One precaution you might take is to loosen your rod one complete turn. Once it is released, measure your guitar neck to see what the distance between the string and fretboard is. By releasing some tension from the start, you can get an idea of how tight the rod was before you begin the adjustment process.

Adjusting the truss rod on a Fender style guitar

Where the truss rod is placed will depend on what style of guitar you have. The Fender Telecaster gives you access to the rod in the heel of the neck, which means the rods can be adjusted when the neck is still bolted to the guitar. You will first have to remove the neck partially or entirely from the rest of the body. For adjusting a Telecaster and Stratocaster truss rod, first, loosen the strings and the two neck bolts that are farthest from the headstock/peghead all the way. Loosen the two neck bolts that are nearest to the peghead about 1/3 of the ways. Taking your time, remove the guitar neck away from the body so you can see the truss rod.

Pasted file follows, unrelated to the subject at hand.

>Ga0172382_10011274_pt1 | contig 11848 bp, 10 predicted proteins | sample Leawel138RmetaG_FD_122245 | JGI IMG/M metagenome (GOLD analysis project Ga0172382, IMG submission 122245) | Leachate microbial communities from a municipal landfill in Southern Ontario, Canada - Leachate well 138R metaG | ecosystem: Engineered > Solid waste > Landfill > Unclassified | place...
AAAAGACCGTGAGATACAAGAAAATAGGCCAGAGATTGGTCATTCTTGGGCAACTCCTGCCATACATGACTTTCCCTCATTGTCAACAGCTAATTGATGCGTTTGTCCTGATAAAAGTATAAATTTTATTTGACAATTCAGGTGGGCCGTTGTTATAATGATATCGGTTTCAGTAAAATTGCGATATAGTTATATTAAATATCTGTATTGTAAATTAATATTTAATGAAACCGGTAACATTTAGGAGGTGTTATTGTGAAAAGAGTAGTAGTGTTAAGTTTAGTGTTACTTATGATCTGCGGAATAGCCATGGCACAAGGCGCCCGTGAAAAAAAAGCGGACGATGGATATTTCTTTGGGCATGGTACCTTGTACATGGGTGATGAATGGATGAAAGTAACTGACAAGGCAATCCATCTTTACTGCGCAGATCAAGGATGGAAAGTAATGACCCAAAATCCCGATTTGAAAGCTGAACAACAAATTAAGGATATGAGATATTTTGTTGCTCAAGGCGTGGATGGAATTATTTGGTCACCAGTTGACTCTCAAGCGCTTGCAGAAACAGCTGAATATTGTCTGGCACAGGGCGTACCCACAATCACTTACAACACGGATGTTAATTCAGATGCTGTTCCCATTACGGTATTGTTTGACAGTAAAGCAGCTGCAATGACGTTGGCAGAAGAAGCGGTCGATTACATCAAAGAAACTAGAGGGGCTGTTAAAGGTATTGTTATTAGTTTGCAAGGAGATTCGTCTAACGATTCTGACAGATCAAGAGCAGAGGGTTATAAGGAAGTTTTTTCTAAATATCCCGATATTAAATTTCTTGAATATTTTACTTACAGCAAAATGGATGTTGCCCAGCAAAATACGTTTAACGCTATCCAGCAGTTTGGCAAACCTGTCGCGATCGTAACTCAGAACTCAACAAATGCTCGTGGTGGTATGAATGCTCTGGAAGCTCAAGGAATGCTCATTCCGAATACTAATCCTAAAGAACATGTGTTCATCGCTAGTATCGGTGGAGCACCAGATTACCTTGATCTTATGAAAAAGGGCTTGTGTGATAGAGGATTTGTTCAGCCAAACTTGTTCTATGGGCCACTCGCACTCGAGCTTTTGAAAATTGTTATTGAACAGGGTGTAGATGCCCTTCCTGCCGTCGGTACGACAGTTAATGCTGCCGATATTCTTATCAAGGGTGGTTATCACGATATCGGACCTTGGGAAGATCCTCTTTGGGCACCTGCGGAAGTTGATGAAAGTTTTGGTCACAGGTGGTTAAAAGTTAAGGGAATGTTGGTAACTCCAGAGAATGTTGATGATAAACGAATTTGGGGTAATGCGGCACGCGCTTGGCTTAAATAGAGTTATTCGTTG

Next, use a flat-head screwdriver to turn the truss rod screw right or left. Take great care that the guitar does not hit the body of the guitar, or that your screwdriver does not slip and accidentally dent your guitar.

As you tighten or loosen the screw, only move the screw 1/8 of a turn. To add neck relief, loosen the screen. To reduce neck relief and add back-bow, tighten the screw.

Having patience through this stage is vital. Once you have turned the screw one-eighth of an inch, tighten the neck bolts and tune the guitar, keeping string tension on the neck. That way, you can measure the relief and see if you need to make further adjustments. If the neck still isn’t straight, continue to tighten or loosen at just 1/8 of a turn at a time.

Adjusting the truss rod on a Gibson style guitar

The Gibson style guitars give you access in the headstock or peghead, which is easier to adjust than the Fender rods. Because of this, many guitars have started to use the Gibson style rod more frequently for convenience of the guitarists. Many guitars will even have a decorative cover to hide the access hole, so you don’t have to remove the entire back of the guitar.

To get started, tune the guitar. Just like with the Fender style guitar, you need to have tension on the neck; otherwise, you cannot see how much you are moving the neck each time you adjust it. Next, remove the rod cover using a micro-screwdriver. If needed, try to lubricate the nut.